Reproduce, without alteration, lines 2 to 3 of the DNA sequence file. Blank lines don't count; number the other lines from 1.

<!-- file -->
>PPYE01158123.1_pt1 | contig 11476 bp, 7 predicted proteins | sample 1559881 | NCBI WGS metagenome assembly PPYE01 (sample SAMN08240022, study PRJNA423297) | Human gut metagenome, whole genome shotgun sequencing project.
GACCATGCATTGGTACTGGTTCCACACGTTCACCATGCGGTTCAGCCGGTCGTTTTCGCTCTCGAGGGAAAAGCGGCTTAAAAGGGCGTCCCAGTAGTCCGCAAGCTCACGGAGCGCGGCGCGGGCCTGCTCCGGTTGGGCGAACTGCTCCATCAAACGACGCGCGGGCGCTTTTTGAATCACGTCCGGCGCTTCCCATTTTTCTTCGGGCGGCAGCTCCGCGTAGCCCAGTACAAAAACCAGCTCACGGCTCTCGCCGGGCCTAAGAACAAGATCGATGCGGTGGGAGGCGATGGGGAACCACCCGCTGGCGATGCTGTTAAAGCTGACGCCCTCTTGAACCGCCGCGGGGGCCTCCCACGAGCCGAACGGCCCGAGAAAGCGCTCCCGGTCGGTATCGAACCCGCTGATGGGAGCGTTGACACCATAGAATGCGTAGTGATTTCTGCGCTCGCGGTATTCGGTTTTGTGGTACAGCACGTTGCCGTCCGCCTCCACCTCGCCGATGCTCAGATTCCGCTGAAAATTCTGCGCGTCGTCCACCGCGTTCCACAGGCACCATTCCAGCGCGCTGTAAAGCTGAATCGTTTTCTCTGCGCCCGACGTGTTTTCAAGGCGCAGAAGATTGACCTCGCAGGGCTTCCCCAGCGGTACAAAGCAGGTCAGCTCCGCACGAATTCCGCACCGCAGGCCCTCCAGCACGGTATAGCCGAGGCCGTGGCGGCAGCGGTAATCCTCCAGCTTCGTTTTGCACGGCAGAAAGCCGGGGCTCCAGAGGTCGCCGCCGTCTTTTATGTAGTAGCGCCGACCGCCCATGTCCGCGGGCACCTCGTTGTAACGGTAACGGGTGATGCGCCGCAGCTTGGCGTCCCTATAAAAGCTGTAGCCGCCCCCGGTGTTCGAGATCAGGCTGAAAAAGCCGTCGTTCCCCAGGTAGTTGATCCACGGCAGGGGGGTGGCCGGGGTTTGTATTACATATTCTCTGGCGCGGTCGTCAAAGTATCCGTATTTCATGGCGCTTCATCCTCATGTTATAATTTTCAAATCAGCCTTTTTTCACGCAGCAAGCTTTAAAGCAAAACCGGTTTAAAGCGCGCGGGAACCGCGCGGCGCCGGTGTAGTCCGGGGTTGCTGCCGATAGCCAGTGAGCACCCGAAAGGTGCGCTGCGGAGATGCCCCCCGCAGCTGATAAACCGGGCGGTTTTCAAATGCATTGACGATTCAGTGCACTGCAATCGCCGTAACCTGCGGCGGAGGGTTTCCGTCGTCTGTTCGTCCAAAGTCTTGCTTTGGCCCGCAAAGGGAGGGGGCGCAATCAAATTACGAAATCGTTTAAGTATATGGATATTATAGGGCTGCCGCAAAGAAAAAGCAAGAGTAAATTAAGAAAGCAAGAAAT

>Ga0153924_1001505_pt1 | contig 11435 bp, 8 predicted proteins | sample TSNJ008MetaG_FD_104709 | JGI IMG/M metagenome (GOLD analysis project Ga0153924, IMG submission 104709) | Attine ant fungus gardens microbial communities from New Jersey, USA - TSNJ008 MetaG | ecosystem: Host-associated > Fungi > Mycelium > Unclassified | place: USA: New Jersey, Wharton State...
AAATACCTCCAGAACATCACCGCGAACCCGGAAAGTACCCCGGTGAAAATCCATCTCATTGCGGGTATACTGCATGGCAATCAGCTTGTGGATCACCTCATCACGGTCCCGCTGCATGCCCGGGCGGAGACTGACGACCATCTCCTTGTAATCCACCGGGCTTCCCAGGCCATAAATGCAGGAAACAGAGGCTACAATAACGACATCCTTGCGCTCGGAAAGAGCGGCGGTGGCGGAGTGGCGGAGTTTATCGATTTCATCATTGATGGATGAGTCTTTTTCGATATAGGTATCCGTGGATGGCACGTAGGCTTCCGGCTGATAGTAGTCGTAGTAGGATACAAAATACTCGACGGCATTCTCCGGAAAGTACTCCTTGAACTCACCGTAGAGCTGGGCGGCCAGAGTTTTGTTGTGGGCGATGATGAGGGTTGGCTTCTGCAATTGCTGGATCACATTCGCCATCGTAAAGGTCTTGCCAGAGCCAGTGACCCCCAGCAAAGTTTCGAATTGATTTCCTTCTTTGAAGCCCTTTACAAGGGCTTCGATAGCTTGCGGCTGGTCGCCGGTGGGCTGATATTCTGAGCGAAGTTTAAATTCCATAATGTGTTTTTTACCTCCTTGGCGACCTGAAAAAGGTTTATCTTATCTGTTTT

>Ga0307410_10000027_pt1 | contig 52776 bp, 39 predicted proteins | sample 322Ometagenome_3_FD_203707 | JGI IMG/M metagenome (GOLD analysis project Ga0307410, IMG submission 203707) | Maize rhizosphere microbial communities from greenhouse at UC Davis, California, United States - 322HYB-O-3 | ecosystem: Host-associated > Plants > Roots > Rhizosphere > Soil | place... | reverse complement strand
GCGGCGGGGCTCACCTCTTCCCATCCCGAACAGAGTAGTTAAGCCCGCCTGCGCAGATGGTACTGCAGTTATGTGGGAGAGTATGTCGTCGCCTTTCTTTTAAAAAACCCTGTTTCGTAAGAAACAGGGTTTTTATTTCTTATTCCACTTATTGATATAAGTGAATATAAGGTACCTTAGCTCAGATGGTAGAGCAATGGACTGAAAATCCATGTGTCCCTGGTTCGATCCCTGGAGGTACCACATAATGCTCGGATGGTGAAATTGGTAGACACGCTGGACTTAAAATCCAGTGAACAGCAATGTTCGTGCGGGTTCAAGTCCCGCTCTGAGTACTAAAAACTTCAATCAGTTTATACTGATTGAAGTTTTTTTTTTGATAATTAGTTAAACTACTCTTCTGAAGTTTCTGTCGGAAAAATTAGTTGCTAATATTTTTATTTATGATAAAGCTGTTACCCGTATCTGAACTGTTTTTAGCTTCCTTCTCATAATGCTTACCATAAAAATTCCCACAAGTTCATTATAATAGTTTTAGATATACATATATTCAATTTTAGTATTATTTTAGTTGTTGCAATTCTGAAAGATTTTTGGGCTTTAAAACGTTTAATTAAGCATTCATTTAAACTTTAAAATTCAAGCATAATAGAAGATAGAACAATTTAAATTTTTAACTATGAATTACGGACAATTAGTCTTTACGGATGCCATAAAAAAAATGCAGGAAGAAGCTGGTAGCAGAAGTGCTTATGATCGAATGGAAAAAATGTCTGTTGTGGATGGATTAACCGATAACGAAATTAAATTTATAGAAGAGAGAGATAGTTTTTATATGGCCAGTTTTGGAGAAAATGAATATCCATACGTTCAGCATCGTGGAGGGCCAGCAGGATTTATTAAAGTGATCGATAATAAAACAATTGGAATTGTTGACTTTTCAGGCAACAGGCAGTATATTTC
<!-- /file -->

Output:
GACCATGCATTGGTACTGGTTCCACACGTTCACCATGCGGTTCAGCCGGTCGTTTTCGCTCTCGAGGGAAAAGCGGCTTAAAAGGGCGTCCCAGTAGTCCGCAAGCTCACGGAGCGCGGCGCGGGCCTGCTCCGGTTGGGCGAACTGCTCCATCAAACGACGCGCGGGCGCTTTTTGAATCACGTCCGGCGCTTCCCATTTTTCTTCGGGCGGCAGCTCCGCGTAGCCCAGTACAAAAACCAGCTCACGGCTCTCGCCGGGCCTAAGAACAAGATCGATGCGGTGGGAGGCGATGGGGAACCACCCGCTGGCGATGCTGTTAAAGCTGACGCCCTCTTGAACCGCCGCGGGGGCCTCCCACGAGCCGAACGGCCCGAGAAAGCGCTCCCGGTCGGTATCGAACCCGCTGATGGGAGCGTTGACACCATAGAATGCGTAGTGATTTCTGCGCTCGCGGTATTCGGTTTTGTGGTACAGCACGTTGCCGTCCGCCTCCACCTCGCCGATGCTCAGATTCCGCTGAAAATTCTGCGCGTCGTCCACCGCGTTCCACAGGCACCATTCCAGCGCGCTGTAAAGCTGAATCGTTTTCTCTGCGCCCGACGTGTTTTCAAGGCGCAGAAGATTGACCTCGCAGGGCTTCCCCAGCGGTACAAAGCAGGTCAGCTCCGCACGAATTCCGCACCGCAGGCCCTCCAGCACGGTATAGCCGAGGCCGTGGCGGCAGCGGTAATCCTCCAGCTTCGTTTTGCACGGCAGAAAGCCGGGGCTCCAGAGGTCGCCGCCGTCTTTTATGTAGTAGCGCCGACCGCCCATGTCCGCGGGCACCTCGTTGTAACGGTAACGGGTGATGCGCCGCAGCTTGGCGTCCCTATAAAAGCTGTAGCCGCCCCCGGTGTTCGAGATCAGGCTGAAAAAGCCGTCGTTCCCCAGGTAGTTGATCCACGGCAGGGGGGTGGCCGGGGTTTGTATTACATATTCTCTGGCGCGGTCGTCAAAGTATCCGTATTTCATGGCGCTTCATCCTCATGTTATAATTTTCAAATCAGCCTTTTTTCACGCAGCAAGCTTTAAAGCAAAACCGGTTTAAAGCGCGCGGGAACCGCGCGGCGCCGGTGTAGTCCGGGGTTGCTGCCGATAGCCAGTGAGCACCCGAAAGGTGCGCTGCGGAGATGCCCCCCGCAGCTGATAAACCGGGCGGTTTTCAAATGCATTGACGATTCAGTGCACTGCAATCGCCGTAACCTGCGGCGGAGGGTTTCCGTCGTCTGTTCGTCCAAAGTCTTGCTTTGGCCCGCAAAGGGAGGGGGCGCAATCAAATTACGAAATCGTTTAAGTATATGGATATTATAGGGCTGCCGCAAAGAAAAAGCAAGAGTAAATTAAGAAAGCAAGAAAT

>Ga0153924_1001505_pt1 | contig 11435 bp, 8 predicted proteins | sample TSNJ008MetaG_FD_104709 | JGI IMG/M metagenome (GOLD analysis project Ga0153924, IMG submission 104709) | Attine ant fungus gardens microbial communities from New Jersey, USA - TSNJ008 MetaG | ecosystem: Host-associated > Fungi > Mycelium > Unclassified | place: USA: New Jersey, Wharton State...